It also advises that people taking medication for mental health, corticosteroids, oral birthcontrol, immunosuppressants, and some cancer medications should monitor blood pressure to make sure it's under control.
The guidance advises that people should limit both alcohol and caffeine because too much can raise blood pressure. "Caffeine should be capped at three cups per day in general, and most people with high blood pressure should avoid it," the guidance states. Some herbal supplements, such as licorice, can also raise blood pressure, it adds.
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Meanwhile, several more commentators have reviewed evidence on the relationship between the RAS and COVID-19 infection. These include commentaries published in the New England Journal of Medicine, Lancet Respiratory Medicine, and Mayo Clinic Proceedings.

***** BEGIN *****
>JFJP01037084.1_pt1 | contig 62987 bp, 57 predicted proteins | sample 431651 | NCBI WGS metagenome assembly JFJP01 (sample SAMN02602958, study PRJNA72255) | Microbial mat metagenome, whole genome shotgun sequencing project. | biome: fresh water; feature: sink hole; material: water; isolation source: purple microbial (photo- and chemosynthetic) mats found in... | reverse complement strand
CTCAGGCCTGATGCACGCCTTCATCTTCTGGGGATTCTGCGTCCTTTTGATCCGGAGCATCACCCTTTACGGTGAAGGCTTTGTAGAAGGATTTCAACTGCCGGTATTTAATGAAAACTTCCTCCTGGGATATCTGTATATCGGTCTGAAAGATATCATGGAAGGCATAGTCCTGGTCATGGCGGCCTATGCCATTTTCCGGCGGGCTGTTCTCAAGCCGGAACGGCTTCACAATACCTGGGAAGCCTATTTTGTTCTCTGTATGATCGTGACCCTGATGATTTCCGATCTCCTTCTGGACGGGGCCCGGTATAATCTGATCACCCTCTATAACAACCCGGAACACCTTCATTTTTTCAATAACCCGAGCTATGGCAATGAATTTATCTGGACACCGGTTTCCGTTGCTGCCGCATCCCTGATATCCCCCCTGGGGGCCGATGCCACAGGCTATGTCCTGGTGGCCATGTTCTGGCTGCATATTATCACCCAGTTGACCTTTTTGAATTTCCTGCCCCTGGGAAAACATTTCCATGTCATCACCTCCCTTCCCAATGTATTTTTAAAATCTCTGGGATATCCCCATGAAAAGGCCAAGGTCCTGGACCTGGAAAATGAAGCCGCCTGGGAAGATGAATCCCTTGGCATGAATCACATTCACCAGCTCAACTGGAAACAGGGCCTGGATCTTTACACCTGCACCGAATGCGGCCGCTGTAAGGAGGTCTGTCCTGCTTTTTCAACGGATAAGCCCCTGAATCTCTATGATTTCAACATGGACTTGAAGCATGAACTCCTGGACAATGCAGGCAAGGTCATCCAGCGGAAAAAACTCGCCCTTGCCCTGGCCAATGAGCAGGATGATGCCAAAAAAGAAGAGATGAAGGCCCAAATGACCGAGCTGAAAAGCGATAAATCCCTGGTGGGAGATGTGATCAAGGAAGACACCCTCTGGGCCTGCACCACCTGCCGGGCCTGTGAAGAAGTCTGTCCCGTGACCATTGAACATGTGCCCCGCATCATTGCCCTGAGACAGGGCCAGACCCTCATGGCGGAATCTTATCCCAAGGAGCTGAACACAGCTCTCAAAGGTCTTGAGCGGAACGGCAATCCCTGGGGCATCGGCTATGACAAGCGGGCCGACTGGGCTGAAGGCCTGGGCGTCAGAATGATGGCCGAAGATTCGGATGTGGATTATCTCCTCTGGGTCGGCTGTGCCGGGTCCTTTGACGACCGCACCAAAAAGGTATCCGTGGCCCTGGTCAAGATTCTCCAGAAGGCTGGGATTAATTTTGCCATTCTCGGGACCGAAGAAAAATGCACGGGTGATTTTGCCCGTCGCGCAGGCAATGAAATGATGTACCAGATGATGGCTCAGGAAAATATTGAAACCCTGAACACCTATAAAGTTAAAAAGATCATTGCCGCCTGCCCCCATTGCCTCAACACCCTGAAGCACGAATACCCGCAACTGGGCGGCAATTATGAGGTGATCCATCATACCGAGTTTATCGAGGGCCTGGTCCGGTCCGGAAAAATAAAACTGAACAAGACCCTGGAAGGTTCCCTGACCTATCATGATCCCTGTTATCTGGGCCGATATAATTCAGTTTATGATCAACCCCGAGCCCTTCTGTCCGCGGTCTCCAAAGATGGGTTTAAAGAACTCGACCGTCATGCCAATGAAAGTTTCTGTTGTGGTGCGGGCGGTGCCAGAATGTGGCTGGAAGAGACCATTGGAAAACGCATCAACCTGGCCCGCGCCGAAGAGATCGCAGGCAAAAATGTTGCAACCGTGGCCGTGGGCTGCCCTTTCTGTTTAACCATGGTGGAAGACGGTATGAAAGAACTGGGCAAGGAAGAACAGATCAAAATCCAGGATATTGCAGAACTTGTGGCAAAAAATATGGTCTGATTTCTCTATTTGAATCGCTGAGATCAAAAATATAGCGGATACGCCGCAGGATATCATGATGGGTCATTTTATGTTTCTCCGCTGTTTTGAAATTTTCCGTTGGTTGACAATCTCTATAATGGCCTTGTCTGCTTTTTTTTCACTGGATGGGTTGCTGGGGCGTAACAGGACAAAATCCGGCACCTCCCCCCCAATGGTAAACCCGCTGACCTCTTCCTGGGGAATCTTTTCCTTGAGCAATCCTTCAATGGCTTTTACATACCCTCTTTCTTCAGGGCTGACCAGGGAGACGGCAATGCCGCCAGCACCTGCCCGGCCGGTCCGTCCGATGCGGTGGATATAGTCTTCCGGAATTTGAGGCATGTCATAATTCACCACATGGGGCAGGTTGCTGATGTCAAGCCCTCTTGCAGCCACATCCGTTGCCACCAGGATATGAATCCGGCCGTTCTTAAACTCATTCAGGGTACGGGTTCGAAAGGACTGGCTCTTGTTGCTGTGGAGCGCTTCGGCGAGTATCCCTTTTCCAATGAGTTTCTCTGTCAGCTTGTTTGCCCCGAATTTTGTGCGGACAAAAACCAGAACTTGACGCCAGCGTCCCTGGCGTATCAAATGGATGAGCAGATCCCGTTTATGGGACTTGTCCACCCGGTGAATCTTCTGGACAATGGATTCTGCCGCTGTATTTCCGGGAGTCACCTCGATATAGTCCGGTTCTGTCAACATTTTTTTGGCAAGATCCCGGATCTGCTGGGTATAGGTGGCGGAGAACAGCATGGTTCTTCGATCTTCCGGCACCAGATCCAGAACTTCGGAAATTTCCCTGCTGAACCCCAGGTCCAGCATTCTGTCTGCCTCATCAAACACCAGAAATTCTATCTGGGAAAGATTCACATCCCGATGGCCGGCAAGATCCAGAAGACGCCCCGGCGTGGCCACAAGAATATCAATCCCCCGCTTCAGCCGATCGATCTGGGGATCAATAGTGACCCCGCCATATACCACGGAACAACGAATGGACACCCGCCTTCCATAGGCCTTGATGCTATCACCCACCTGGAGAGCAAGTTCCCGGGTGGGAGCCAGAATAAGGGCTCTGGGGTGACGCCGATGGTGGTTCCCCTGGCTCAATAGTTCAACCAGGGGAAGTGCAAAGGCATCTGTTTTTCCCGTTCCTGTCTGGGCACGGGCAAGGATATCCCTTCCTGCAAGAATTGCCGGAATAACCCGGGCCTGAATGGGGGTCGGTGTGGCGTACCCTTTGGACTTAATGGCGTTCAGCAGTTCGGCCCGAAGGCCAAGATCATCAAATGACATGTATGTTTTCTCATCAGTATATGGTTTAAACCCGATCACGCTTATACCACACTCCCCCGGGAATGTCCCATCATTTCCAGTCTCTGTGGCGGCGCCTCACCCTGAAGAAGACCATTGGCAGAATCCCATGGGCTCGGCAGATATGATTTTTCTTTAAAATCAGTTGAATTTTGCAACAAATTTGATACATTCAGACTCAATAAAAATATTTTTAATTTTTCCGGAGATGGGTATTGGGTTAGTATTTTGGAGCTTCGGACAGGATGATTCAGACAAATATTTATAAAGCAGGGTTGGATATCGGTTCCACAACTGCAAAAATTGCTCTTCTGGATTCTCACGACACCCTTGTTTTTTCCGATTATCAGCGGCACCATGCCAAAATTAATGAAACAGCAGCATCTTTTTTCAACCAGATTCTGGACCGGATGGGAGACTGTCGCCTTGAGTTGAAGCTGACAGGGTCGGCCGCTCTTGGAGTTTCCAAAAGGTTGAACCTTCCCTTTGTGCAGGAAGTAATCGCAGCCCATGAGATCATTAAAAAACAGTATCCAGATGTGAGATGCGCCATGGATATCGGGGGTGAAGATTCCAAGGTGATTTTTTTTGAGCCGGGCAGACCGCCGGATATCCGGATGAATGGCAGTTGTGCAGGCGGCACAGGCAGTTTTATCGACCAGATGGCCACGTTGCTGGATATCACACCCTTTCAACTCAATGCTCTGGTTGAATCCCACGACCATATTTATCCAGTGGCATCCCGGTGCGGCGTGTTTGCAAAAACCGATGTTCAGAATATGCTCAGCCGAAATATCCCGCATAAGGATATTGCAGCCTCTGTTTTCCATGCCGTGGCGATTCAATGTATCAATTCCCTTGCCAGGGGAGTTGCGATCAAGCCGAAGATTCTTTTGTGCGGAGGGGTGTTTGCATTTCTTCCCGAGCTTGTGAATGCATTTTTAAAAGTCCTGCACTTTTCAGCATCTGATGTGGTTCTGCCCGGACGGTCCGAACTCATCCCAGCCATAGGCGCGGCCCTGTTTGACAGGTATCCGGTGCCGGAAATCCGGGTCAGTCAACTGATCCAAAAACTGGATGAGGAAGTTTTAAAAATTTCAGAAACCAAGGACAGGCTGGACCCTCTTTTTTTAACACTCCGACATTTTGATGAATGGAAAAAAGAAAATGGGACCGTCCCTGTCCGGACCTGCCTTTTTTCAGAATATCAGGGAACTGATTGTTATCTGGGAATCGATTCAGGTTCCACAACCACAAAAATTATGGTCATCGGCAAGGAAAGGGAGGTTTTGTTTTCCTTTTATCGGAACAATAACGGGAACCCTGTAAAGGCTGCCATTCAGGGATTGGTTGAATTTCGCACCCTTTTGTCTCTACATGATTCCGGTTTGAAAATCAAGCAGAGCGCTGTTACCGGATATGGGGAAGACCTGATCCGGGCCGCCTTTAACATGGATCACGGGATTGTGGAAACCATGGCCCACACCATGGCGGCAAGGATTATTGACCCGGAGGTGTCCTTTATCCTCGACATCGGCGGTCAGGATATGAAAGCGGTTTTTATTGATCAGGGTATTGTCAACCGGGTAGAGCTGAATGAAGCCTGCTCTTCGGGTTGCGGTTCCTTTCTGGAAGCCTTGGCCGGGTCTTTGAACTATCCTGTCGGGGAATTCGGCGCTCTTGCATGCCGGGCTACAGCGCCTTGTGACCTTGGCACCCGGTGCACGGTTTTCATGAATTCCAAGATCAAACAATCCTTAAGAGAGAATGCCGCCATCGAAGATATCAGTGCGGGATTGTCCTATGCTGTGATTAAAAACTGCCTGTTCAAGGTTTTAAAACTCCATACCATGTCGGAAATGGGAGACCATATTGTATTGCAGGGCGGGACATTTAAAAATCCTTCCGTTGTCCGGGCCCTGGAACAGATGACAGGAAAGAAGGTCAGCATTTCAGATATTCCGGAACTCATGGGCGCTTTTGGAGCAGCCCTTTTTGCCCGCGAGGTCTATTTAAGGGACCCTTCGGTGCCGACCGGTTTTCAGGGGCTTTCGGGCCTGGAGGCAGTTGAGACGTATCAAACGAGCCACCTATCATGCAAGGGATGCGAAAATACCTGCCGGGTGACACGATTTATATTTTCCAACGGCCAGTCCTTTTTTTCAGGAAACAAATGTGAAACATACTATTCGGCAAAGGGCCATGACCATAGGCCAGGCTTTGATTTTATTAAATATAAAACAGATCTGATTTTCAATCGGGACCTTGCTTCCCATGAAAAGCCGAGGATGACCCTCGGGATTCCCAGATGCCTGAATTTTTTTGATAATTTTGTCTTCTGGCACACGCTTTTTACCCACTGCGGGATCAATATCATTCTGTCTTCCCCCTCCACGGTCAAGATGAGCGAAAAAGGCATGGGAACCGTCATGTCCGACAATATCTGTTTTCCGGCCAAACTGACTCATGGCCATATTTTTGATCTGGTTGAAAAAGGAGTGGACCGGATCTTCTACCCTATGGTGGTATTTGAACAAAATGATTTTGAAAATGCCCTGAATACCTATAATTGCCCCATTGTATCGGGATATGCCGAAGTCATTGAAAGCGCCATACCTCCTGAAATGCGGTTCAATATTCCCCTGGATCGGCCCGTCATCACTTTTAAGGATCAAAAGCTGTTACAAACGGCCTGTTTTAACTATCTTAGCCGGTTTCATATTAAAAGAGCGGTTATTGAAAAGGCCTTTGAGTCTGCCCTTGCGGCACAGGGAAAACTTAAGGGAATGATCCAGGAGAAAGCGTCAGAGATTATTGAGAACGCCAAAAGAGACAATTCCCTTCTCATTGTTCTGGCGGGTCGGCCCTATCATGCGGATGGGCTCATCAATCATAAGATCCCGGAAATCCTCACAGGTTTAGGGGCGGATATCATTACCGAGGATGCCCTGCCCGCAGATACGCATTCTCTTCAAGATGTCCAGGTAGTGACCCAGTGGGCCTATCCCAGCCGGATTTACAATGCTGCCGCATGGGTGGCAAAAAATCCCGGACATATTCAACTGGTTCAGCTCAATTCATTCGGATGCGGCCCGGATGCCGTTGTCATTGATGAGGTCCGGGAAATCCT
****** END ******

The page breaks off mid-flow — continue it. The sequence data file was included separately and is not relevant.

The controversy over use of ACE inhibitors and ARBs arose after it was discovered that the COVID-19 virus binds to the ACE-2 receptor to gain entry into cells. This, together with reports, mainly from animal studies, that ACE inhibitors and ARBs may increase expression of ACE-2, has raised concerns that use of these drugs may increase susceptibility to the virus. But other research shows that by reducing angiotensin 2 levels, these drugs may protect against lung injury in patients with COVID-19.
The latest commentaries give more detail on the potential benefits of ACE inhibitors and ARBs, and all reach the same conclusion, that patients should stay on their medication, which is in agreement with the major cardiology and hypertension societies.